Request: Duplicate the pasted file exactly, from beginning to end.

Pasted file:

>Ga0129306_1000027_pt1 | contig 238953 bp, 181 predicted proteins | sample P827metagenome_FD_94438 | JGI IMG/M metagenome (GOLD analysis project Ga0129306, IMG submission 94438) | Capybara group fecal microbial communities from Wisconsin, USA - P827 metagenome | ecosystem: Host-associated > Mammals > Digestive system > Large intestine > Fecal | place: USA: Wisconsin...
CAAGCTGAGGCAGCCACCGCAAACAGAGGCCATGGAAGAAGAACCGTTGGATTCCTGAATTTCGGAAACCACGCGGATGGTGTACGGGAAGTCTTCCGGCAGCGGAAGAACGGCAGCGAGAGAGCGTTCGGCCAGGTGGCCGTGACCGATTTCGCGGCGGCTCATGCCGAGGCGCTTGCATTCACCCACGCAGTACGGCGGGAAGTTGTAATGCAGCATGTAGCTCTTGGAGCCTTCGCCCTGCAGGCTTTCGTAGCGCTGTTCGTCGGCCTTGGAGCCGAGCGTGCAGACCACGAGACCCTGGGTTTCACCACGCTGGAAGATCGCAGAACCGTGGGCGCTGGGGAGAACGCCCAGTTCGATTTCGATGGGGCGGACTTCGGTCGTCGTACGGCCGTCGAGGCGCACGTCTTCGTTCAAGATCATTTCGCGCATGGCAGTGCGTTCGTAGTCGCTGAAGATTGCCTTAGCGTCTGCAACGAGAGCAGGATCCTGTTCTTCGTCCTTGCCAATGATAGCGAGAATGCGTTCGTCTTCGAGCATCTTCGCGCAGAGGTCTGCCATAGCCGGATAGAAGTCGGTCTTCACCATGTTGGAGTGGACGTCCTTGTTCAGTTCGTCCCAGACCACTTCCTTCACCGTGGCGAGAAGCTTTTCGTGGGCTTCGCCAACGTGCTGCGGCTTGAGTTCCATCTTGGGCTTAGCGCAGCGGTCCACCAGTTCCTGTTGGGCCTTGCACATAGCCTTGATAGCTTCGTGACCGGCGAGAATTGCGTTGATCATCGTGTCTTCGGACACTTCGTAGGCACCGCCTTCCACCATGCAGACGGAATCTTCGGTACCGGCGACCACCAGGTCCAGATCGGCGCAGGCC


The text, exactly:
>Ga0129306_1000027_pt1 | contig 238953 bp, 181 predicted proteins | sample P827metagenome_FD_94438 | JGI IMG/M metagenome (GOLD analysis project Ga0129306, IMG submission 94438) | Capybara group fecal microbial communities from Wisconsin, USA - P827 metagenome | ecosystem: Host-associated > Mammals > Digestive system > Large intestine > Fecal | place: USA: Wisconsin...
CAAGCTGAGGCAGCCACCGCAAACAGAGGCCATGGAAGAAGAACCGTTGGATTCCTGAATTTCGGAAACCACGCGGATGGTGTACGGGAAGTCTTCCGGCAGCGGAAGAACGGCAGCGAGAGAGCGTTCGGCCAGGTGGCCGTGACCGATTTCGCGGCGGCTCATGCCGAGGCGCTTGCATTCACCCACGCAGTACGGCGGGAAGTTGTAATGCAGCATGTAGCTCTTGGAGCCTTCGCCCTGCAGGCTTTCGTAGCGCTGTTCGTCGGCCTTGGAGCCGAGCGTGCAGACCACGAGACCCTGGGTTTCACCACGCTGGAAGATCGCAGAACCGTGGGCGCTGGGGAGAACGCCCAGTTCGATTTCGATGGGGCGGACTTCGGTCGTCGTACGGCCGTCGAGGCGCACGTCTTCGTTCAAGATCATTTCGCGCATGGCAGTGCGTTCGTAGTCGCTGAAGATTGCCTTAGCGTCTGCAACGAGAGCAGGATCCTGTTCTTCGTCCTTGCCAATGATAGCGAGAATGCGTTCGTCTTCGAGCATCTTCGCGCAGAGGTCTGCCATAGCCGGATAGAAGTCGGTCTTCACCATGTTGGAGTGGACGTCCTTGTTCAGTTCGTCCCAGACCACTTCCTTCACCGTGGCGAGAAGCTTTTCGTGGGCTTCGCCAACGTGCTGCGGCTTGAGTTCCATCTTGGGCTTAGCGCAGCGGTCCACCAGTTCCTGTTGGGCCTTGCACATAGCCTTGATAGCTTCGTGACCGGCGAGAATTGCGTTGATCATCGTGTCTTCGGACACTTCGTAGGCACCGCCTTCCACCATGCAGACGGAATCTTCGGTACCGGCGACCACCAGGTCCAGATCGGCGCAGGCC